Silver Cross 1st in Area to Use Wire-Free Savi Scout for Breast Biopsy
One of the scariest moments of a woman’s life is being told she has a breast tumor.
When a tumor is detected, you may need additional diagnostic imaging to pinpoint the exact location before it’s removed. Tests may include additional mammography images, breast ultrasound, or breast MRI before an ultrasound-guided or stereotactic biopsy is performed.
If your diagnosis is early-stage breast cancer, you may be eligible for breast-conserving therapy or lumpectomy, an alternative to mastectomy that removes the tumor and some surrounding tissue, while leaving as much normal breast tissue as possible. The goal is to preserve the natural breast while removing the cancer.
A new technology available at Silver Cross Hospital called Savi Scout is making lumpectomies easier for patients by decreasing time in the hospital and because it’s so precise, potentially reducing the amount of healthy breast tissue that’s removed.
No Wires Means Less Time in the Hospital
During lumpectomy, surgeons use wires to locate a tumor’s location in the breast. That requires a procedure known as wire localization. During a breast wire localization procedure, surgeons work with radiologists who insert a wire into the breast the morning of surgery. This requires coordination of surgeons’ and radiologists’ schedules, and it requires the patient to arrive much earlier than the surgery, so the wire can be placed in the breast before surgery. Added to that, the wire, while protected with a bandage, is on the outside of the breast until the time of the breast surgery.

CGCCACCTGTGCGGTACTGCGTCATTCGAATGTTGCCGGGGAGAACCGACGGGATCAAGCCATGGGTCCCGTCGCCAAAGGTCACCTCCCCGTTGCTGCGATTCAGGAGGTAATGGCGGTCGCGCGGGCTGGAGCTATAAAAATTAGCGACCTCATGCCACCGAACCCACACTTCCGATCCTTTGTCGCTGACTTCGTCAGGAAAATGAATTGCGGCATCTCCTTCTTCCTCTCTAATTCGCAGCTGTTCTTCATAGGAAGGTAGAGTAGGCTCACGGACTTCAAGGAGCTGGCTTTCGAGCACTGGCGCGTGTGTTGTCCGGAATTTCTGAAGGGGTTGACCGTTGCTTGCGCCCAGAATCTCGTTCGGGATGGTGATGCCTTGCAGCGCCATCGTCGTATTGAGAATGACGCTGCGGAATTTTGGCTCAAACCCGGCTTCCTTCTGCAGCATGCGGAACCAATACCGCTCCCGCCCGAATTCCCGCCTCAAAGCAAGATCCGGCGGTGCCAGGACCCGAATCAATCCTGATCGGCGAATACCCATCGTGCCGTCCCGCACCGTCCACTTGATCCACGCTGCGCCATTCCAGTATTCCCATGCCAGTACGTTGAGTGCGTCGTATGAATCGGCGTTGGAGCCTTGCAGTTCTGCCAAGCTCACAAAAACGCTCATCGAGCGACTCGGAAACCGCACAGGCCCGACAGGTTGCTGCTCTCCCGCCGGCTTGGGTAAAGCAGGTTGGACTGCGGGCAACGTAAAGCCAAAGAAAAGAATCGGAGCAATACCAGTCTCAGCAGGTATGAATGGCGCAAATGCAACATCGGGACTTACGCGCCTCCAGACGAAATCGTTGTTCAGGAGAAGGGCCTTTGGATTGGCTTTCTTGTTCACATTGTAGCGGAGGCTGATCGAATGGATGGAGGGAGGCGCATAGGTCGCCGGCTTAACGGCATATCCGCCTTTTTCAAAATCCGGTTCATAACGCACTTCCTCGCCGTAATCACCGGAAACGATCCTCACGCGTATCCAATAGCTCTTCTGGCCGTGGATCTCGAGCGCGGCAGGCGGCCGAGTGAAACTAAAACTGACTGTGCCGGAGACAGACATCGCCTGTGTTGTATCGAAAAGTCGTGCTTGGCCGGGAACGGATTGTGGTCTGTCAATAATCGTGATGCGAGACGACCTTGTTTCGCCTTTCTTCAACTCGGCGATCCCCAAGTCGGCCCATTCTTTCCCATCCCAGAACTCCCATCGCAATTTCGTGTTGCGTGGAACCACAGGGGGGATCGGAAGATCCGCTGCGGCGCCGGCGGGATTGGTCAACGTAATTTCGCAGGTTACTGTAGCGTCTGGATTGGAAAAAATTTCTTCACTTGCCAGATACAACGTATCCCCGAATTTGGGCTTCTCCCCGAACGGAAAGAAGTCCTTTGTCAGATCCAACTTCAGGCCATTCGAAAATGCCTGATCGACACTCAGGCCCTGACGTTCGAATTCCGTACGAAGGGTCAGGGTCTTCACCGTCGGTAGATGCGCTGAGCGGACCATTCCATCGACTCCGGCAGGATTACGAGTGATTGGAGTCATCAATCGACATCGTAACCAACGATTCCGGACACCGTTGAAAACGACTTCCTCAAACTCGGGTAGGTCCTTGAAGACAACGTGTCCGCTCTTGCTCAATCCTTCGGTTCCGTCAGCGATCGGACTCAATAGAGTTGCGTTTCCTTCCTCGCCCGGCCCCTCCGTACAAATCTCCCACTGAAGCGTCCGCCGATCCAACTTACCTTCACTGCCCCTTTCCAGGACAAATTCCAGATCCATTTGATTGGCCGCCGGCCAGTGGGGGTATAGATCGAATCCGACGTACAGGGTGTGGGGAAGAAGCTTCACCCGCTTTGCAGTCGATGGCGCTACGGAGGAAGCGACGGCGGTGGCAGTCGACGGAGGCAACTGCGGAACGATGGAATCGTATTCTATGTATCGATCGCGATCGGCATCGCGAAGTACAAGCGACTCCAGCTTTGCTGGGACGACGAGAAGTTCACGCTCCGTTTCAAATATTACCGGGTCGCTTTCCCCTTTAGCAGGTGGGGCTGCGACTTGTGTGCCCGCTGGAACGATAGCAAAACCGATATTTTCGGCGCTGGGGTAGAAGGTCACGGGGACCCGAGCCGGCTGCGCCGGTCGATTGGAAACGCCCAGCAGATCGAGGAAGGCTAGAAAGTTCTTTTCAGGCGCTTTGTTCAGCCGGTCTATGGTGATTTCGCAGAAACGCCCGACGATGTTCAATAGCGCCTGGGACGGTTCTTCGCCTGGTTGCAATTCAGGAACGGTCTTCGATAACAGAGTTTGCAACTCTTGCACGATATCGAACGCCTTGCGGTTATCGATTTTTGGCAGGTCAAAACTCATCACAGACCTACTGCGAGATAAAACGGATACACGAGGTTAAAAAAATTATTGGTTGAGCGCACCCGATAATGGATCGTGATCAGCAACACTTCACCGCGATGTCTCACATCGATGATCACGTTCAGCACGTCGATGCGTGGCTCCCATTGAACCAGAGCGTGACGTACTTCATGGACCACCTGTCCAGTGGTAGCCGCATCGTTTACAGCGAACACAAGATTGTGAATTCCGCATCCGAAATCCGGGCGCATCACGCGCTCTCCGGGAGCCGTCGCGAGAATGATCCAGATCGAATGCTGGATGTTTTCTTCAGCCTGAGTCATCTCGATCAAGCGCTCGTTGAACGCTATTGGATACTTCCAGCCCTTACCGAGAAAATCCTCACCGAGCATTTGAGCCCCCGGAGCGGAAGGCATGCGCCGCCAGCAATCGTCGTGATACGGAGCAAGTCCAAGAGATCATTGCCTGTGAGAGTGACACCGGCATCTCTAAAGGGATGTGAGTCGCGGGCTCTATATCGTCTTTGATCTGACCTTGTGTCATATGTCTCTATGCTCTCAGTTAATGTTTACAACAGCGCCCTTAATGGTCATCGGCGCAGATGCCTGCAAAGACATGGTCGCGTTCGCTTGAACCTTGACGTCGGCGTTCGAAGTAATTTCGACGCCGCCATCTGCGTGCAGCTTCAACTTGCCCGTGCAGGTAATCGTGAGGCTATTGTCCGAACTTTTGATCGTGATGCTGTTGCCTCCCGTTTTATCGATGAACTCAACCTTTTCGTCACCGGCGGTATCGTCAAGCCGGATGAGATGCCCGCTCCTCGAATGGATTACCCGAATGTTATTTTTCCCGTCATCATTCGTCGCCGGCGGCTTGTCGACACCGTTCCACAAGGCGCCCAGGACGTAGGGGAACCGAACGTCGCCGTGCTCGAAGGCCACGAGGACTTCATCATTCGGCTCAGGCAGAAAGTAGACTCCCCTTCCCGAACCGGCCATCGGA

“Undergoing a separate wire localization procedure the same day as the breast surgery can make a patient even more anxious,” explains Dr. Laura Ragauskaite, Medical Director of the Silver Cross Breast Center.
This is where Savi Scout comes in. Instead of using a wire, it uses a small, 1cm reflector to help surgeons locate tumors. Best of all, the tiny reflector is smaller than a grain of rice and can be placed by a radiologist up to 30 days before breast surgery, which means no extra waiting the morning of surgery.
“The surgeon scans the breast using the SCOUT Guide to lock on to the reflector’s position,” Dr. Ragauskaite added. “When tumors are more accurately located and removed the first time, any additional treatments can occur faster.”
First in our Area to use Savi Scout
Breast Cancer is the most commonly diagnosed cancer among American women, and surgery is the most common form of treatment. In the Silver Cross Breast Center, patients can see a highly skilled surgeon, like Dr. Laura Ragauskaite, for diagnosis and treatment of breast cancer abnormalities.
If it is determined that surgery is the best option, procedures are performed in Silver Cross’ state-of-the-art operating suites followed by a short stay in a spacious, private patient room; although some patients may go home the same day.
Silver Cross Hospital is the first hospital in our area to use the Savi Scout, a highly advanced form of treatment, to locate and remove breast tumors and abnormalities.